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A Contribution to the Design of Sparse Arrays for Data-Independent and Adaptive Broadband Beamformers

  • Beamforming performs spatial filtering to preserve the signal from given directions of interest while suppressing interfering signals and noise arriving from other directions. For example, a microphone array equipped with beamforming algorithm could preserve the sound coming from a target speaker and suppress sounds coming from other speakers. Beamformer has been widely used in many applications such as radar, sonar, communication, and acoustic systems. A data-independent beamformer is the beamformer whose coefficients are independent on sensor signals, it normally uses less computation since the coefficients are computed once. Moreover, its coefficients are derived from the well-defined statistical models, then it produces less artifacts. The major drawback of this beamforming class is its limitation to the interference suppression. On the other hand, an adaptive beamformer is a beamformer whose coefficients depend on or adapt to sensor signals. It is capable of suppressing the interference better than a data-independent beamforming but it suffers from either too much distortion of the signal of interest or less noise reduction when the updating rate of coefficients does not synchronize with the changing rate of the noise model. Besides, it is computationally intensive since the coefficients need to be updated frequently. In acoustic applications, the bandwidth of signals of interest extends over several octaves, but we always expect that the characteristic of the beamformer is invariant with regard to the bandwidth of interest. This can be achieved by the so-called broadband beamforming. Since the beam pattern of conventional beamformers depends on the frequency of the signal, it is common to use a dense and uniform array for the broadband beamforming to guarantee some essential performances together, such as frequency-independence, less sensitive to white noise, high directivity factor or high front-to-back ratio. In this dissertation, we mainly focus on the sparse array of which the aim is to use fewer sensors in the array, while simultaneously assuring several important performances of the beamformer. In the past few decades, many design methodologies for sparse arrays have been proposed and were applied in a variety of practical applications. Although good results were presented, there are still some restrictions, such as the number of sensors is large, the designed beam pattern must be fixed, the steering ability is limited and the computational complexity is high. In this work, two novel approaches for the sparse array design taking a hypothesized uniform array as a basis are proposed, that is, one for data-independent beamformers and the another for adaptive beamformers. As an underlying component of the proposed methods, the dissertation introduces some new insights into the uniform array with broadband beamforming. In this context, a function formulating the relations between the sensor coefficients and its beam pattern over frequency is proposed. The function mainly contains the coordinate transform and inverse Fourier transform. Furthermore, from the bijection of the function and broadband beamforming perspective, we propose the lower and upper bounds for the inter-distance of sensors. Within these bounds, the function is a bijective function that can be utilized to design the uniform array with broadband beamforming. For data-independent beamforming, many studies have focused on optimization procedures to seek the sparse array deployment. This dissertation presents an alternative approach to determine the location of sensors. Starting with a weight spectrum of a virtual dense and uniform array, some techniques are used, such as analyzing a weight spectrum to determine the critical sensors, applying the clustering technique to group the sensors into different groups and selecting representative sensors for each group. After the sparse array deployment is specified, the optimization technique is applied to find the beamformer coefficients. The proposed method helps to save the computation time in the design phase and its beamformer performance outperforms other state-of-the-art methods in several aspects such as the higher white noise gain, higher directivity factor or more frequency-independence. For adaptive beamforming, the dissertation attempts to design a versatile sparse microphone array that can be used for different beam patterns. Furthermore, we aim to reduce the number of microphones in the sparse array while ensuring that its performance can continue to compete with a highly dense and uniform array in terms of broadband beamforming. An irregular microphone array in a planar surface with the maximum number of distinct distances between the microphones is proposed. It is demonstrated that the irregular microphone array is well-suited to sparse recovery algorithms that are used to solve underdetermined systems with subject to sparse solutions. Here, a sparse solution is the sound source's spatial spectrum that need to be reconstructed from microphone signals. From the reconstructed sound sources, a method for array interpolation is presented to obtain an interpolated dense and uniform microphone array that performs well with broadband beamforming. In addition, two alternative approaches for generalized sidelobe canceler (GSC) beamformer are proposed. One is the data-independent beamforming variant, the other is the adaptive beamforming variant. The GSC decomposes beamforming into two paths: The upper path is to preserve the desired signal, the lower path is to suppress the desired signal. From a beam pattern viewpoint, we propose an improvement for GSC, that is, instead of using the blocking matrix in the lower path to suppress the desired signal, we design a beamformer that contains the nulls at the look direction and at some other directions. Both approaches are simple beamforming design methods and they can be applied to either sparse array or uniform array. Lastly, a new technique for direction-of-arrival (DOA) estimation based on the annihilating filter is also presented in this dissertation. It is based on the idea of finite rate of innovation to reconstruct the stream of Diracs, that is, identifying an annihilating filter/locator filter for a few uniform samples and the position of the Diracs are then related to the roots of the filter. Here, an annihilating filter is the filter that suppresses the signal, since its coefficient vector is always orthogonal to every frame of signal. In the DOA context, we regard an active source as a Dirac associated with the arrival direction, then the directions of active sources can be derived from the roots of the annihilating filter. However, the DOA obtained by this method is sensitive to noise and the number of DOAs is limited. To address these issues, the dissertation proposes a robust method to design the annihilating filter and to increase the degree-of-freedom of the measurement system (more active sources can be detected) via observing multiple data frames. Furthermore, we also analyze the performance of DOA with diffuse noise and propose an extended multiple signal classification algorithm that takes diffuse noise into account. In the simulation, it shows, that in the case of diffuse noise, only the extended multiple signal classification algorithm can estimate the DOAs properly.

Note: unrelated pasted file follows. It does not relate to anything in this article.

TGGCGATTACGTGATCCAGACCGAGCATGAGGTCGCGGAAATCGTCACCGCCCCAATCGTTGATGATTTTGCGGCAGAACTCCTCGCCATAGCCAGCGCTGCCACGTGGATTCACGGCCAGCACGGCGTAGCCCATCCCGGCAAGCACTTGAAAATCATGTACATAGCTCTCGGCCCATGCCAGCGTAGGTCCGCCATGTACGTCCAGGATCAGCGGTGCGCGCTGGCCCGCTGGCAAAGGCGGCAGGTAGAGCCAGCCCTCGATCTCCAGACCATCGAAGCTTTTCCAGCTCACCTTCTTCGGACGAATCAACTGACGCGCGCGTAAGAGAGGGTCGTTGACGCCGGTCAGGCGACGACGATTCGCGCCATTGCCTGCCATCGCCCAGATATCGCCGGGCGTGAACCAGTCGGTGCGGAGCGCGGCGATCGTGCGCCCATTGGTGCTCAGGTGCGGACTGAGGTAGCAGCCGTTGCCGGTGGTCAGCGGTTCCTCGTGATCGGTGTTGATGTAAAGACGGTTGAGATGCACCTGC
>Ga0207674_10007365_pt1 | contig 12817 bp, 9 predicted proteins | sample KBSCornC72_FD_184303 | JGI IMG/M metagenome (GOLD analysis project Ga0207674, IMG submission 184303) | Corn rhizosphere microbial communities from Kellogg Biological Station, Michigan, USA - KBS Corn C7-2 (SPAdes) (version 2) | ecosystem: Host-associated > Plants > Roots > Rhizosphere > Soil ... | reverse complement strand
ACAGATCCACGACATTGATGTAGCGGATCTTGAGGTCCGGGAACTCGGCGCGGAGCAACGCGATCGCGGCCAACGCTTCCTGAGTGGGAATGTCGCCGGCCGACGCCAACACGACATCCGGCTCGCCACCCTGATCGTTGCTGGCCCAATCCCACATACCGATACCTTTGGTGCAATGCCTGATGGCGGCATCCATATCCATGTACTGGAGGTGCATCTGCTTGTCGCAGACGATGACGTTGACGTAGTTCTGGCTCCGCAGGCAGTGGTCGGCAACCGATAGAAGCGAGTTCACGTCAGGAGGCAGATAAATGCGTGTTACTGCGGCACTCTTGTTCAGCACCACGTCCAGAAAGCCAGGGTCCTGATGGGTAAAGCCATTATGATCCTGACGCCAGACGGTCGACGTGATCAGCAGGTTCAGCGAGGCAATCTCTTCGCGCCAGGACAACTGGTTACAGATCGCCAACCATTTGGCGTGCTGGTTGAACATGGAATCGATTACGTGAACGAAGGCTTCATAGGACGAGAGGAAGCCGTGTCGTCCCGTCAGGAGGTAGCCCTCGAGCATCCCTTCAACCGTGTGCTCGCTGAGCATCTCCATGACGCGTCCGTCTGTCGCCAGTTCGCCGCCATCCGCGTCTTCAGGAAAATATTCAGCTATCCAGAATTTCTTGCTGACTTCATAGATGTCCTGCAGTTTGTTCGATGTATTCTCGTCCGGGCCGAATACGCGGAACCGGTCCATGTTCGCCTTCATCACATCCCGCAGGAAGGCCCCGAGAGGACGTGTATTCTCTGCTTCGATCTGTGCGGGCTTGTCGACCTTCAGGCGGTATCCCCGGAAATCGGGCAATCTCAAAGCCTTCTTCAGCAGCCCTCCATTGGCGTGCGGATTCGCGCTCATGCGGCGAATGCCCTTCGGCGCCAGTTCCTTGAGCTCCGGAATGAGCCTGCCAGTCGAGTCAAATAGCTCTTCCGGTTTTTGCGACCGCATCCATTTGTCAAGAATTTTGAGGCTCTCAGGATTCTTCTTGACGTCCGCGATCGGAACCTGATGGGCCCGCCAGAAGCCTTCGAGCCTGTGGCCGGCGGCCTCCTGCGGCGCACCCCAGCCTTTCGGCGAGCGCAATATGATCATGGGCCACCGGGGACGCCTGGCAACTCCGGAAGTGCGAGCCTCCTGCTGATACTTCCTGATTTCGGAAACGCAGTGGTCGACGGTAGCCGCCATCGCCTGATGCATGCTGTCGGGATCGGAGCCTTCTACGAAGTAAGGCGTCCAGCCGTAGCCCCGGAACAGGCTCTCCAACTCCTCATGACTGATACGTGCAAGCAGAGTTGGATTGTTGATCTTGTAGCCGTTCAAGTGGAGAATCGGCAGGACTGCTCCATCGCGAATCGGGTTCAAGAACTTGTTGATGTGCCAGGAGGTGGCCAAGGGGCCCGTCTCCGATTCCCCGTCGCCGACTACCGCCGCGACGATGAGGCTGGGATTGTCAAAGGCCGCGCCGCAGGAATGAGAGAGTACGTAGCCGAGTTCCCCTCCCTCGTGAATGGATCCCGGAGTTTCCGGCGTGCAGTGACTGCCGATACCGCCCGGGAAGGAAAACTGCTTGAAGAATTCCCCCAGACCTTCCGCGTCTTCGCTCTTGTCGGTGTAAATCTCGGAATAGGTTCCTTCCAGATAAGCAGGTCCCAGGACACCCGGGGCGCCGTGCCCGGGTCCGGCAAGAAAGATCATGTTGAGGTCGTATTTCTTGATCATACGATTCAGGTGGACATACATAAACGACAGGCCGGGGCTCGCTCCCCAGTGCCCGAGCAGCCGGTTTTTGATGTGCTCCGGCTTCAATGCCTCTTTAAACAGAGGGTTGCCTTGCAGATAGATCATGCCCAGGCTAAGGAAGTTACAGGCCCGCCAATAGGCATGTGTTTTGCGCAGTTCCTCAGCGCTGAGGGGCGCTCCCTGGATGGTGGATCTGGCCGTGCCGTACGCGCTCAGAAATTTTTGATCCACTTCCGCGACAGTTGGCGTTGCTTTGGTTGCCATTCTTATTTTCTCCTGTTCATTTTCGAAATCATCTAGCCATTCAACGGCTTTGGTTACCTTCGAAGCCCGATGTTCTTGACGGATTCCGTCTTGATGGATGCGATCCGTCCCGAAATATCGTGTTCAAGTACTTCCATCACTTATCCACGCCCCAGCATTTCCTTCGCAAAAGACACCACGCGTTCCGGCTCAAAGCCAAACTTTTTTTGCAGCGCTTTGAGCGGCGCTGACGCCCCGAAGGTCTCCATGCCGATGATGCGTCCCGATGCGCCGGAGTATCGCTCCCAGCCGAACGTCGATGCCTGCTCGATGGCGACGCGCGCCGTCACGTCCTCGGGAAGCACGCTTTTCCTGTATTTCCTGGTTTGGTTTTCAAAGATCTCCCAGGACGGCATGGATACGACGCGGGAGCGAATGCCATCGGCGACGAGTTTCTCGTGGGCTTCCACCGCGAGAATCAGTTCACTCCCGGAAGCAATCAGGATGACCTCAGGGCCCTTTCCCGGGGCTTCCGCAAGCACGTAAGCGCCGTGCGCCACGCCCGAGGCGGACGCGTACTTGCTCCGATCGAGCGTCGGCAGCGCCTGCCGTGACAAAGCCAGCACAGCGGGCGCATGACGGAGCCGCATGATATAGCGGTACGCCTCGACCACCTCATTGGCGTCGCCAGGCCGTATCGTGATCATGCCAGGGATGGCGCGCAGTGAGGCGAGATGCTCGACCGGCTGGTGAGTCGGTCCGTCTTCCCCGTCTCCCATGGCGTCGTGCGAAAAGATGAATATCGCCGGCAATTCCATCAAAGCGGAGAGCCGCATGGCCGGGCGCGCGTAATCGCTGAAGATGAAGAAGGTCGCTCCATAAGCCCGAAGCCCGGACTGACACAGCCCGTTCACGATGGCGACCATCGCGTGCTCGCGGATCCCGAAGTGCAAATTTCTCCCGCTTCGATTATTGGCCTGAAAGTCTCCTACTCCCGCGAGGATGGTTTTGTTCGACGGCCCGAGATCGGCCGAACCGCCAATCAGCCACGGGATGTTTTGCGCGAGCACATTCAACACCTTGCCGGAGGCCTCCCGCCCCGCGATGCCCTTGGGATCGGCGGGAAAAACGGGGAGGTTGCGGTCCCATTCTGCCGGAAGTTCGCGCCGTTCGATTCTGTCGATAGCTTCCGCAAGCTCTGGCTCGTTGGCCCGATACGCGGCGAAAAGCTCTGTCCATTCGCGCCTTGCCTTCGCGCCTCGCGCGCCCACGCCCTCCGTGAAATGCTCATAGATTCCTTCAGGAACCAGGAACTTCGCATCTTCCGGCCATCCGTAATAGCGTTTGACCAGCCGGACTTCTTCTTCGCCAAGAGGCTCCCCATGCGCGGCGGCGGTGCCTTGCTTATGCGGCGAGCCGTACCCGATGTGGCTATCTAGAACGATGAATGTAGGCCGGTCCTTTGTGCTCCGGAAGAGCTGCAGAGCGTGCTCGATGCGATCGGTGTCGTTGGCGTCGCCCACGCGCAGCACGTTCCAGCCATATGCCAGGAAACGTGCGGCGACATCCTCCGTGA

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Author:Phan Le SonORCiD
Advisor:Alexander Potchinkov
Document Type:Doctoral Thesis
Language of publication:English
Publication Date:2021/11/22
Date of Publication:2021/11/22
Publishing Institute:Technische Universität Kaiserslautern
Granting Institute:Technische Universität Kaiserslautern
Acceptance Date of the Thesis:2021/11/19
Date of the Publication (Server):2021/11/25
Number of page:XXIII, 150
Faculties / Organisational entities:Fachbereich Elektrotechnik und Informationstechnik
DDC-Cassification:6 Technik, Medizin, angewandte Wissenschaften / 621.3 Elektrotechnik, Elektronik
Licence (German):Creative Commons 4.0 - Namensnennung (CC BY 4.0)